Incidence of twins, triplets or multiple gestations has increased in present times due to the increased use of assisted reproductive technologies. However, the incidence of uniovular twining has remained unchanged. Plural pregnancies are high risk as the mother is at an increased risk of obstetric hemorrhages, preterm premature rupture of membranes, anemia, preeclampsia and operative interventions. Maternal factors increase the risk to the growth restricted and premature fetuses. Permutation and combinations of abnormal presentations increases the chances of cesarean sections or intrauterine manipulations for the last fetus. Besides these common problems uniovular twins, either monochorionic diamniotic or monochorionic monoamniotic, face unique peril. In monoamniotic twins almost 70% twins will have chronic cord entanglement. Twin to twin transfusion (TTTS) and the other rare (incidence of about 1 in 100,000) but dramatic jeopardy is the conjoined twin.
Twin to twin transfusion syndrome occurs in about 15% of all monochorionic twins wherein the shared placenta has usually an arterial to venous communication. This is usually unidirectional. Rarely bidirectional arterial to arterial anastomoses may be present. The artery to vein anastomosis results in discordant growth as the donor becomes anaemic, oliguric, growth retarded and may die in utero due to exsanguination and the recipient becomes macrososmic, polycythemic, polyuric leading to polyhydramnios, and may die due to circulatory overload. Death of one twin usually results in a better outcome for the survivor. Chorionicity and TTTS are best diagnosed by ultrasonography (USG) before 14 weeks of gestation. The presence of the Lambda sign or the “T” image at the interface between the amniotic membrane and the placenta differentiates the dichorionic placenta from the monochorionic placenta respectively. TTTS can be diagnosed by the presence of growth discordance, same gender of the fetuses and presence of oligohydramnios (< 2 cm maximum vertical liquor pocket) in one amniotic sac and polyhydramnios (> 8 cm maximum vertical liquor pocket) in the other sac. Circulatory overload features may also be seen in severe cases of TTTS. The management of TTTS can be expectant or interceptive. Expectant management includes fortnightly serial USG for discordance in abdominal and head circumferences and amniotic fluid depth in each sac. Severity of the TTTS is assessed by Quintero’s criteria and fetal 2D echo. Severe TTTS requires either fetoscopic guided laser ablation of vascular anastomoses, septostomy and amnioreduction or umbilical cord clamping. Umbilical cord clamping of one twin is done to deliberately save one of the twins when the survival chances for both twins are dismal. Laser ablation of the anastomosis is the best treatment option for severe TTTS.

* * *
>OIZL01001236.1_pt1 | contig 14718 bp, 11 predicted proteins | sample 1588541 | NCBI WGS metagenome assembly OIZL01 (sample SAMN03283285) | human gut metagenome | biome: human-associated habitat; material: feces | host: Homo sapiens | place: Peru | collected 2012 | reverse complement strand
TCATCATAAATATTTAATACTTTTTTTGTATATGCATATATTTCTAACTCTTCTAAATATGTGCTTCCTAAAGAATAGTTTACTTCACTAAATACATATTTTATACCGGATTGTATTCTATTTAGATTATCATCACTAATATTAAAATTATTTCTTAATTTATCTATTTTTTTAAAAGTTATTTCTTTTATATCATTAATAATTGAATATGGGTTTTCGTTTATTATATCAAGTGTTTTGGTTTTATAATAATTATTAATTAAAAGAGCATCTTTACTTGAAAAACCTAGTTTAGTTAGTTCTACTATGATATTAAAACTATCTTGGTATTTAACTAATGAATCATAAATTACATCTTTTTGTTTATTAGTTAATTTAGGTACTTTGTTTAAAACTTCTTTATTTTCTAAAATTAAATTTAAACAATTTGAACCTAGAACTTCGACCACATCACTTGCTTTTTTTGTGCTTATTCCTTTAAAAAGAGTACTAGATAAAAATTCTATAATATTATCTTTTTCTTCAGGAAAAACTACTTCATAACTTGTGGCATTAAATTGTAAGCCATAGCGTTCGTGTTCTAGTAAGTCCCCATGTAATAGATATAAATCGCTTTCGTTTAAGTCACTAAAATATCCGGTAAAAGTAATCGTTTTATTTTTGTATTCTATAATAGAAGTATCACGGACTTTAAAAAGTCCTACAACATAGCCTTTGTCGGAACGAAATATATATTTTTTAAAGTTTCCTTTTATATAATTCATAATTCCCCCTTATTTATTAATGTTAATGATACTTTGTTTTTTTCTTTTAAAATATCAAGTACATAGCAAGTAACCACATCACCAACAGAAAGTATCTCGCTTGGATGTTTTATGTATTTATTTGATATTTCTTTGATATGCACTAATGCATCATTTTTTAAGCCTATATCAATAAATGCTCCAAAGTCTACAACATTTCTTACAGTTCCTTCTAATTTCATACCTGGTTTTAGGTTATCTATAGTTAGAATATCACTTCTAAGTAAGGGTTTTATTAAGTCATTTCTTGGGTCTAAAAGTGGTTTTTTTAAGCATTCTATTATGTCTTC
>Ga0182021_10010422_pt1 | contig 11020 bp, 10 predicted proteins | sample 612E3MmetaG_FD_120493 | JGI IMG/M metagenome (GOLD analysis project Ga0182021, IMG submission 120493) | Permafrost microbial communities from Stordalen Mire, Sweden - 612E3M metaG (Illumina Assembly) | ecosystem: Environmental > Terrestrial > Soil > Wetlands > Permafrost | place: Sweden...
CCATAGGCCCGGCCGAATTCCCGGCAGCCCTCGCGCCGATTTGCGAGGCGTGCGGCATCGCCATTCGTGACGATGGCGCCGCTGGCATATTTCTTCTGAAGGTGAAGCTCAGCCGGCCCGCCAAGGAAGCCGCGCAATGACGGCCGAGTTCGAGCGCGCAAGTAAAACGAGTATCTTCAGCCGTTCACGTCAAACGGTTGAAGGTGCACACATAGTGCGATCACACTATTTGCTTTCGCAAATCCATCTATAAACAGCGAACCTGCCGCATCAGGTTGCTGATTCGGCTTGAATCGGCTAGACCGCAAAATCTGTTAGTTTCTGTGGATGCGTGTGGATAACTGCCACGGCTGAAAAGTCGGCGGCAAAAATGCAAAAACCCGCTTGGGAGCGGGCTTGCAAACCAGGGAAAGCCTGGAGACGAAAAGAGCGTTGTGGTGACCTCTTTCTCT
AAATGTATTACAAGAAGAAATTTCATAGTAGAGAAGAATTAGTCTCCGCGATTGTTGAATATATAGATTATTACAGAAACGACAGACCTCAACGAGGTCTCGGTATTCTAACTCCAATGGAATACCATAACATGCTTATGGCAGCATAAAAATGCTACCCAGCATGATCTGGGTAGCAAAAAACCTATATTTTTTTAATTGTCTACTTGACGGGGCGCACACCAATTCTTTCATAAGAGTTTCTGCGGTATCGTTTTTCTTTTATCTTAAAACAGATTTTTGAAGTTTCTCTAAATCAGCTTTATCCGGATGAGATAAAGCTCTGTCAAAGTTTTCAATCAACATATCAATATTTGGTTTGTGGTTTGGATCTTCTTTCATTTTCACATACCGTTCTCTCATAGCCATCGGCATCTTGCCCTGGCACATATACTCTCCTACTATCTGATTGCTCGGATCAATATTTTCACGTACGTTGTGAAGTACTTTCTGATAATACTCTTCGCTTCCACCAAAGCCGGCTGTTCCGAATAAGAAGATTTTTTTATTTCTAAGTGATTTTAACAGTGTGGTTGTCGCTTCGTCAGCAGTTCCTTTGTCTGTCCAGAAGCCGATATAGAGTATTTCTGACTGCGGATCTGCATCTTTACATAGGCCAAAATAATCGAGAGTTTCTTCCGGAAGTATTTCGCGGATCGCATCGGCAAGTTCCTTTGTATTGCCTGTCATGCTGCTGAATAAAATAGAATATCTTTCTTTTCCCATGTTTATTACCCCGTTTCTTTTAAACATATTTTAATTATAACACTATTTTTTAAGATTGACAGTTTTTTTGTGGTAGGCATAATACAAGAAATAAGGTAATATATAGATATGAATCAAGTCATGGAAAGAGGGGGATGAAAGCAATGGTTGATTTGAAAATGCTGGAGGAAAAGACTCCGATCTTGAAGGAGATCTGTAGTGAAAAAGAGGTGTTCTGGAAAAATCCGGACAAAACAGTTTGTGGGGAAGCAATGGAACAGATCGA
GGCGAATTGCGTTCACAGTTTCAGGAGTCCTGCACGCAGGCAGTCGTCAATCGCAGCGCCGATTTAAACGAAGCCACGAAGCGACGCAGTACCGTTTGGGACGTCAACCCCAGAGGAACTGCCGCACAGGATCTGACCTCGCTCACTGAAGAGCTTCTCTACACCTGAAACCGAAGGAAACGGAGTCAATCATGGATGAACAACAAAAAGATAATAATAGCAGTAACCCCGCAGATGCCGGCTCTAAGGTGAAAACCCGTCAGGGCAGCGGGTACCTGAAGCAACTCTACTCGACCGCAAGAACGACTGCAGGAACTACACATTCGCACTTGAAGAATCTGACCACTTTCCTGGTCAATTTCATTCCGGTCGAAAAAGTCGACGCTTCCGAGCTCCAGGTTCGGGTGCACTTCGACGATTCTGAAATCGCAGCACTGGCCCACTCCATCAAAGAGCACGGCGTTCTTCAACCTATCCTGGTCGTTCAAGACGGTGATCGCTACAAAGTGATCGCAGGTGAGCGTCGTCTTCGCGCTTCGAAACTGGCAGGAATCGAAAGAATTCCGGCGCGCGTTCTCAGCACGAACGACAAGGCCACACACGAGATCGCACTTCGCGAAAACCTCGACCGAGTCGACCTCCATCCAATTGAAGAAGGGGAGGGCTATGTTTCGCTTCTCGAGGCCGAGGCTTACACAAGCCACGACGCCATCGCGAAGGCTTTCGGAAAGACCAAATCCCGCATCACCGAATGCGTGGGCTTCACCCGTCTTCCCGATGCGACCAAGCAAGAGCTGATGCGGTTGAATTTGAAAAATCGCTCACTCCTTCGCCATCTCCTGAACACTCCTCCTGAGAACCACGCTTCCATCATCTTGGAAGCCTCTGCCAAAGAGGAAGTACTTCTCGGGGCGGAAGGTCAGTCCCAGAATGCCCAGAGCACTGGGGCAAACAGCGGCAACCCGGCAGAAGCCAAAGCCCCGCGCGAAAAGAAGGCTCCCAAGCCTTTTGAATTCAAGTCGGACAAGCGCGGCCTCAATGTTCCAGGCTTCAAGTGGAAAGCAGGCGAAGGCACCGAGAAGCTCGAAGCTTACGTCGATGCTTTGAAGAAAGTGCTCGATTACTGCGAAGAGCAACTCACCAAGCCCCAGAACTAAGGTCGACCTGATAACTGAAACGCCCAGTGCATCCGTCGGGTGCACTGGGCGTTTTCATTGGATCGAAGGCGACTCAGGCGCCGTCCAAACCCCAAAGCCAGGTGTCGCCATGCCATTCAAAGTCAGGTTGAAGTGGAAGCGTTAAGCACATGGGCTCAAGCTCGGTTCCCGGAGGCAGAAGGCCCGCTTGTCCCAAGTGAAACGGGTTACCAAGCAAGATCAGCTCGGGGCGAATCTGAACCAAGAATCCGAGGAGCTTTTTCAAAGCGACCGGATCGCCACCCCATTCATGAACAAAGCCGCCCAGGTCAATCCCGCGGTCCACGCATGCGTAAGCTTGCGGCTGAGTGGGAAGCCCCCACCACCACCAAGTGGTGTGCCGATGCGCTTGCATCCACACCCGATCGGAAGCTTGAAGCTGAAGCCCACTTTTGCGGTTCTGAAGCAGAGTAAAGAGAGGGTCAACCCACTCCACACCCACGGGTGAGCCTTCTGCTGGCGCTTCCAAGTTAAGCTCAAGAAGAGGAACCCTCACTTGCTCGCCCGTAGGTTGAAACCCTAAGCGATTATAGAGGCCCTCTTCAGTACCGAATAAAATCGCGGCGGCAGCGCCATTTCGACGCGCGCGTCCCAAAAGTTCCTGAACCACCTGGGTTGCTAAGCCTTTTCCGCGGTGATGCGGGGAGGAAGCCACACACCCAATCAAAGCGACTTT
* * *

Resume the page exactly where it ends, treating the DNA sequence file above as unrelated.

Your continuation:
Conjoined twins are extremely rare. They should be prenatally diagnosed by the sonologist when a monochorionic, monoamniotic placenta is detected. Once diagnosed pregnancy may be terminated, or delivery should be planned by cesarean section to prevent dystocia, obstructed labor and catastrophic uterine rupture. Vaginal birth of undiagnosed conjoined twins has been reported not only in the past but also recently.
We bring one such case of conjoined twins in this issue and one case of TTTS. We hope our readers would gain experience from the cases presented in this November issue of our journal.